Putting systems in place for a creative team is tough.

Correction: putting systems in place for any team is tough.

My job as I see it is to enable and empower my team to be as creative as possible. This sounds great, but it doesn't come without its challenges. We, like most businesses, have deadlines, customer expectations to meet and operational tasks to take care of.

I started my business by launching an online magazine. That quickly transitioned to me doing SEO, content creation and social media for a few local businesses. I had some creative ideas, but I lacked any formal systems to get work done. I'd work a few hours on client A, then a few hours on client B without a concrete plan of action.

It wasn't until I quit my job bartending to take on building a company, not just creating some side-cash that things got serious. I needed to be creative, but I knew that if I wanted to maximize my output I needed (some) structure.

And as my company grew, and as the clients got bigger the stakes got higher. Fortune 500s don't care about your internal processes, they care about you hitting outputs. Creative freedom and freewheeling are two different things.

Today I encourage creative freedom within our team, but they are held accountable for deadlines. Here are four things that'll help you build better systems for your business.

1. Let big clients bring out the best in you.

I believe in systematically putting your back against the wall. It leaves you with two options: fold like a $3 chair or figure out a way to fight out of the corner. That's what happened when we got our first major client.

This client wanted content and a lot of it. It would require a full editorial team, a creative director, and a social media team. I remember walking into the boardroom of the client my company started working with--I was anxious. I was presenting our ideas to a team of 12 people in the marketing department. These people had worked with biggest marketing agencies in the world, so I made sure to bring my A game. They were expecting much deeper systems and analysis than we had in place at the time, so we took on building new systems as a top priority.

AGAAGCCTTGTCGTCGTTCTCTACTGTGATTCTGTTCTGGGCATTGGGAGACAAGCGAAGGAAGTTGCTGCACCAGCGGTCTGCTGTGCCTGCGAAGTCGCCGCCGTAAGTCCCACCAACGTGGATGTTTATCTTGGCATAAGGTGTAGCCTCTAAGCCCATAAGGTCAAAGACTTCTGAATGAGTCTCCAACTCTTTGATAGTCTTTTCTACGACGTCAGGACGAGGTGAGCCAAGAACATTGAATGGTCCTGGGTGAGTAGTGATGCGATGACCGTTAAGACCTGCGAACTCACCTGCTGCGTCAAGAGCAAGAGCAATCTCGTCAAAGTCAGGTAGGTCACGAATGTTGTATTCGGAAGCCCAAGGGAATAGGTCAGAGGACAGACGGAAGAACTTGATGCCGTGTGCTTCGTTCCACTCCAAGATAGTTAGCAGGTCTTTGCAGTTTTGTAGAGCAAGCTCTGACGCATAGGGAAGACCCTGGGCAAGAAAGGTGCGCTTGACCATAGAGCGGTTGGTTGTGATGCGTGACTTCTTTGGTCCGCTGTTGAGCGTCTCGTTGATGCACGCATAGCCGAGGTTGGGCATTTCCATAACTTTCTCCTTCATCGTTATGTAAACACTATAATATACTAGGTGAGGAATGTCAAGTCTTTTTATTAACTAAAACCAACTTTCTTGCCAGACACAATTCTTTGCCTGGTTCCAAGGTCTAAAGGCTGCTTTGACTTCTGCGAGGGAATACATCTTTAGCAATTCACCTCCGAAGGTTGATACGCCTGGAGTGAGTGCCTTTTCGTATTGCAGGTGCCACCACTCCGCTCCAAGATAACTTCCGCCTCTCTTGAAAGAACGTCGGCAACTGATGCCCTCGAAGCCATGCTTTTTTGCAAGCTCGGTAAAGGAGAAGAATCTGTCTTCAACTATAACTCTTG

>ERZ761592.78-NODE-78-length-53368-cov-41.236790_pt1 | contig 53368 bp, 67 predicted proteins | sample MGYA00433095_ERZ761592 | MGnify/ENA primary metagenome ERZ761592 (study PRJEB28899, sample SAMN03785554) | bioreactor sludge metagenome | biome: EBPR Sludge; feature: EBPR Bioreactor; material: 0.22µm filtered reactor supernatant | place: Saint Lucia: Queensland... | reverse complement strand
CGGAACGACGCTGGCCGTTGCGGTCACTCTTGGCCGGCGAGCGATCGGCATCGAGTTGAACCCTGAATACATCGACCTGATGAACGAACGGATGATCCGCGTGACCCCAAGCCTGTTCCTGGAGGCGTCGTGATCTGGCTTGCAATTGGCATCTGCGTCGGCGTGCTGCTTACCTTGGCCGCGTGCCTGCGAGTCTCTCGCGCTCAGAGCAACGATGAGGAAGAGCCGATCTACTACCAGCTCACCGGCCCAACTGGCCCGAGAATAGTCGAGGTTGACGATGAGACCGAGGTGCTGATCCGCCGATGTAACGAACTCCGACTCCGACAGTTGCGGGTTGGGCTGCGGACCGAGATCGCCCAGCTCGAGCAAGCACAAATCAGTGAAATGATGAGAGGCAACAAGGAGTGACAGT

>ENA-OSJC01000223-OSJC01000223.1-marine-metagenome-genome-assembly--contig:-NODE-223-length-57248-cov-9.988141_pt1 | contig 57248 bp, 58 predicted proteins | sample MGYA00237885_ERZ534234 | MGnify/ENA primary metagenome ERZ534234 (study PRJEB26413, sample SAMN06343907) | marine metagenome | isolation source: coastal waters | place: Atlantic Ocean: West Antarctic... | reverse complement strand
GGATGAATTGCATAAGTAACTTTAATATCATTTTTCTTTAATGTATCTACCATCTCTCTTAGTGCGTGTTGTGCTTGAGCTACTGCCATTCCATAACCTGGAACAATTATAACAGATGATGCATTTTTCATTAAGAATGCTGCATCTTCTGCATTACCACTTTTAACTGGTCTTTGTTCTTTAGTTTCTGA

The nice thing here is we built new systems out of necessity to get a big client, but this system would also work for all of our existing clients.

In Ben Horowitz's book, The Hard Thing About Hard Things, he spends a good amount of time explaining the idea of management debt. He says, "Like technical debt, management debt is incurred when you make an expedient, short-term management decision with an expensive, long-term consequence." This is when you keep putting band-aids on parts of your business that need stitches. Relieving management debt, is done by putting in better systems, even if they take some time to get set up because they will save you time in the long run.

2. Let your systems evolve over time.

How many system overhauls have you tried that completely flopped when you went to implement them? You need to create systems intended to solve your problems today, but that can evolve to handle your issues of tomorrow.

Whether it's the injection of technology or talent propelling the evolution, it doesn't matter. What matters is that your business improves how it serves customers.

3. Use tools to make things easier.

Our company used to send word documents back and forth with edits marked up, and version numbers attached to the titles. Then we discovered Google Drive. This completely changed the game for us as a content marketing agency. We could cut so much time by moving all of our work to Drive.

This allowed us to simultaneously write and edit documents, as well it ensured that we would have access to the documents no matter what computer we were on. There are a plethora of communication, project management, and accounting software options available for businesses--do your research and implement one.

When you select tools you want to start using in your business, don't bite off more than you can chew. For instance, Salesforce is a great project but if you're not going to have complete buy-in and a custom implementation I'd argue it's too much to handle for the average corporation.

4. Hold yourself accountable for implementation.

Accountability is everything in business, and holding yourself accountable for implementing new systems is a must.

When we started using Trello, a project management tool, at our company to get the team using it I set reminders to go off every three hours for me to remind everyone to update Trello with what they're working on--this was important due to having our entire team spread across three cities. I did this for a week before our team had this all under control and people were updating the program without prompts from me.

Published on: May 15, 2018
The opinions expressed here by Inc.com columnists are their own, not those of Inc.com.